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Center for Vulvar Medicine

Over the last decade, Greenville Health System gynecologist Laura Wang, M.D., has drawn on her long-standing interest in vulvar medicine to provide excellent care to a trickle of patients presenting with vulvar problems. But it was not until she received an influx of older patients from a retired colleague that the scale of this medical problem became apparent.

"I gave them a questionnaire that asked about pain during intercourse, and 30 to 40 women said yes," she recalls, describing a central symptom of the condition.

As is typical, many had failed previous attempts at treatment and had given up hope. Dr. Wang feels this is likely the result of inadequacies in the medical curriculum, combined with patient diffidence.

"Vulvar medicine is rarely taught in most residencies, so gynecologists, internists, and family practitioners have limited exposure to it. Some patients are too embarrassed to discuss their problem with their medical provider. The combination of these issues is likely why the average time to diagnosis is 5-12 years. After diagnosis, many women who have the condition never receive appropriate treatment," she says.

With a large pool of unserved patients and a staff physician knowledgeable and passionate about this area of gynecology, Greenville Health System felt the time was right to open a Vulvar Clinic. All services for the diagnosis and treatment of vulvar problems are now concentrated in a single convenient location on Halton Road in Greenville.

Pain symptoms

Patients with vulvar problems commonly present with one of two symptoms: pain or itching.

A burning pain may involve the entire vulva (vulvodynia), or is focused on the opening (vestibulodynia). Intercourse may be painful or impossible (dyspareunia). They may be unable to wear pants, ride a bicycle, or sit comfortably without a donut cushion.

"In the case of vulvodynia or vestibulodynia, pain is due to increased or inappropriate firing of neuroreceptors in response to minimal, non-painful stimuli, or, in some cases, in the absence of stimuli," says Dr. Wang. "These patients are exquisitely sensitive to touch, and being brushed with a Q-tip feels like being burned with a lit matchstick."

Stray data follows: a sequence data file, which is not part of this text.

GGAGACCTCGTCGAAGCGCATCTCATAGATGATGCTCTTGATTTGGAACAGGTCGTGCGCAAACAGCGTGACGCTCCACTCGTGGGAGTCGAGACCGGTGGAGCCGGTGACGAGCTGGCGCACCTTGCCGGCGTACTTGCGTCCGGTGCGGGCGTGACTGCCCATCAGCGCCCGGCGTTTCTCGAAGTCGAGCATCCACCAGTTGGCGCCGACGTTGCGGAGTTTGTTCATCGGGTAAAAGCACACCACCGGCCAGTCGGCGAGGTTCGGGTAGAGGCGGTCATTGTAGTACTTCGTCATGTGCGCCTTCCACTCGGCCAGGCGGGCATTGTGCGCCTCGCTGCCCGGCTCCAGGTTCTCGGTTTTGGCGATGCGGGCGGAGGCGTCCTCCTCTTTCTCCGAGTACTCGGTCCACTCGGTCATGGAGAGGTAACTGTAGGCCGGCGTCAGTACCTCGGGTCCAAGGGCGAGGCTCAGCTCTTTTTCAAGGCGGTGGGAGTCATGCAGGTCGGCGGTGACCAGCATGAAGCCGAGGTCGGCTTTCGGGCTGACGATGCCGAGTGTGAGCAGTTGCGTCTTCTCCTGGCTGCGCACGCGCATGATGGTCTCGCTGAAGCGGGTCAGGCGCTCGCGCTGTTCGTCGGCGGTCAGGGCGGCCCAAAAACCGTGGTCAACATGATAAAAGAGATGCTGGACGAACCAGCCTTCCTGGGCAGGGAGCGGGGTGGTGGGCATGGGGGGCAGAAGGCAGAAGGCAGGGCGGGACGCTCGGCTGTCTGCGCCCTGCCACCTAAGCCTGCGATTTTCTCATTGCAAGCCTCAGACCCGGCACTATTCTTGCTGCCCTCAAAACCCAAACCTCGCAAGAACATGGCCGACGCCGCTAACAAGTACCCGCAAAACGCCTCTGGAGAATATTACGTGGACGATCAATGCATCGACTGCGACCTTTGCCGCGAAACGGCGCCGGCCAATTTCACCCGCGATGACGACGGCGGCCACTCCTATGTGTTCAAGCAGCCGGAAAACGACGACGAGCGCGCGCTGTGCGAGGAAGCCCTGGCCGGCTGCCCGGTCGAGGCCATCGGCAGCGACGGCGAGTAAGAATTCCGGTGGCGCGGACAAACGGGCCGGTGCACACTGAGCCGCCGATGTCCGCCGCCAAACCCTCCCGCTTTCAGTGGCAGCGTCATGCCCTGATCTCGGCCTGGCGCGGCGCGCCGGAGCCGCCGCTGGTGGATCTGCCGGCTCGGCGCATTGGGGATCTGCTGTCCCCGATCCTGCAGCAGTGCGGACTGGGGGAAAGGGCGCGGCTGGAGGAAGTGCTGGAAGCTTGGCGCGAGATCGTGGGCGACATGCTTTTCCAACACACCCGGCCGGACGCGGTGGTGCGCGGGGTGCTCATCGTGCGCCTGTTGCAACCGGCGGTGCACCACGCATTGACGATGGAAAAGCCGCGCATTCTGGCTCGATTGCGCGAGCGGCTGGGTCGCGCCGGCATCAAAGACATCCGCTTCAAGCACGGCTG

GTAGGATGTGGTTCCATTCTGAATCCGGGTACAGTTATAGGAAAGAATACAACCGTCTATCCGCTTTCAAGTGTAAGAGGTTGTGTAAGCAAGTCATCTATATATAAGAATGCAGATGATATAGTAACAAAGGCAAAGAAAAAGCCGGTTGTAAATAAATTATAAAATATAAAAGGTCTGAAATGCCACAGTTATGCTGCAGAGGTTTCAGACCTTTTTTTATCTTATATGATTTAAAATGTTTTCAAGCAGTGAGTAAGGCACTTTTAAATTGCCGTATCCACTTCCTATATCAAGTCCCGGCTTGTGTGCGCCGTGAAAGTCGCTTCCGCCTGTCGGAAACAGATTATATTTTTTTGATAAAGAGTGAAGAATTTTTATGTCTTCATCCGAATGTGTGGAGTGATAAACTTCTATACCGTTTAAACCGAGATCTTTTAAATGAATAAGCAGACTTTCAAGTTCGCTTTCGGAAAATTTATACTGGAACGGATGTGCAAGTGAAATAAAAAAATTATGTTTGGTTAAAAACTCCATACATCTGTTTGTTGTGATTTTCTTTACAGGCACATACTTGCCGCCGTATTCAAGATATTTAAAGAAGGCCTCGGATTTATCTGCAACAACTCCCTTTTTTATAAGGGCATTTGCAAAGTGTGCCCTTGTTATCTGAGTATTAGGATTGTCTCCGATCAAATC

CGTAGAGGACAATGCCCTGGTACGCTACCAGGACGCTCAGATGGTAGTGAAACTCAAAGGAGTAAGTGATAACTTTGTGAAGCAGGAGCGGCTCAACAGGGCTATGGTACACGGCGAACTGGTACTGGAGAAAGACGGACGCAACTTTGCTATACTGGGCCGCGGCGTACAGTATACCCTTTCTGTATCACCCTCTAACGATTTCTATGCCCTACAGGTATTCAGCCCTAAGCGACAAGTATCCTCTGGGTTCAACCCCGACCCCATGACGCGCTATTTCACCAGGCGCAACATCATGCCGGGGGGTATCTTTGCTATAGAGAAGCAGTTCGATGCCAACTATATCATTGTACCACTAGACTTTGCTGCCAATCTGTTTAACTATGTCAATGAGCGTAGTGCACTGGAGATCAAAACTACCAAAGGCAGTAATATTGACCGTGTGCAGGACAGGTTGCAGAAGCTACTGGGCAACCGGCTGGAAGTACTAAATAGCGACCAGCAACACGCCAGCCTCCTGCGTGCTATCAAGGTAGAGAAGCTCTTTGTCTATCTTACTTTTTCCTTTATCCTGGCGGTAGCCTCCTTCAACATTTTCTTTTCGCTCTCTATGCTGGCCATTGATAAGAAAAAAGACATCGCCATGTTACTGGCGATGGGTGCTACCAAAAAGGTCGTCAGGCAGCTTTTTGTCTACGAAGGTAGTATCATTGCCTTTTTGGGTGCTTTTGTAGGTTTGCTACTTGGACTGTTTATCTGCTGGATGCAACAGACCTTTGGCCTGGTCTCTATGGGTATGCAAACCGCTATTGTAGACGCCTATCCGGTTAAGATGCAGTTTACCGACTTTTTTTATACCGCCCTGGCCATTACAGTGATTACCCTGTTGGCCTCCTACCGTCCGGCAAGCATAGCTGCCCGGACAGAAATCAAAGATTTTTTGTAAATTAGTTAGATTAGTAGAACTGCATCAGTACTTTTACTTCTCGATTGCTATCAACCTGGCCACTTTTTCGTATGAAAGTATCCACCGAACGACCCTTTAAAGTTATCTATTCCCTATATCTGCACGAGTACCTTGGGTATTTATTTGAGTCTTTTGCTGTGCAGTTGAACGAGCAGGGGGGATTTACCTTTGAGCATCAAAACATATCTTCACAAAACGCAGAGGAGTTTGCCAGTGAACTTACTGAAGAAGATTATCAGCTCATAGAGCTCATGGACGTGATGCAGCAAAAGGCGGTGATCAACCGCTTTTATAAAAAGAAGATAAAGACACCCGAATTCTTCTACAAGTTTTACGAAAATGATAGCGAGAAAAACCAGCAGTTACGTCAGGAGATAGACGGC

Physical examination often reveals a normal-appearing vulva.

"As a matter of fact, abnormalities such as inflammation and infection effectively rule out the diagnoses of vulvodynia and vestibulodynia," says Dr. Wang.

She also sees many patients with chronic, severe pruritus, which leads to scratching, increased skin trauma and worse itching.

"Many of these patients suffer from dermatologic conditions that may affect other parts of their body, including lichen sclerosis, lichen simplex chronicus, hidradenitis suppurativa, psoriasis, and eczema. Because it affects the vulva, however, they do not think of it as a dermatologic issue."

Treatment of pain

Treatment of vulvodynia and vestibulodynia require a multi-pronged approach that includes antidepressants, anticonvulsants, physical therapy, biofeedback, and treatment of pain-related depression.

"These patients do not have depression or seizure disorders, but antidepressants and anticonvulsants can be highly effective in regulating pain signals," says Dr. Wang.

Treatment of itching

Because vulvar pruritus has multiple etiologies, treatment depends on correct diagnosis.

  • Lichen sclerosis. This condition is characterized by white patches that are extremely pruritic and can develop into painful erosions and ulcerations. If left untreated, lichen sclerosis can scar the vulva, narrowing the vaginal opening. Extensive scarring can prevent intercourse, and may close the urethra, causing women to have trouble voiding. Fortunately, if treatment is instituted before anatomic distortion occurs, response is excellent. Close monitoring is recommended, since recurrence is common and these women are at increased risk of developing vulvar carcinoma.
  • Lichen simplex chronicus. This condition is caused by chronic exposure to irritants, leading to excessive scratching, which further traumatizes and irritates skin. Treatment is focused on eliminating potential irritants and preventing scratching. Patients are instructed to wear gloves to bed, and a sleeping medication may be given to reduce scratching at night. Patients are told to wash the vulva with water only, wear white cotton underwear, use white toilet paper, and to wash clothes with certain laundry detergents without fabric softeners. If patients have an allergy to menstrual pads, a source for organic cotton pads is provided.
  • Hidradenitis suppurativa. This condition causes acne-like lesions to grow into the skin, resulting in chronic inflammation. Patient experience various degrees of pain, drainage, and scarring. It is more common in overweight women, African- Americans, and women with family history. Treatment begins with antibiotic wash, hormonal intervention, and weight loss. Advanced disease requires aggressive surgical management.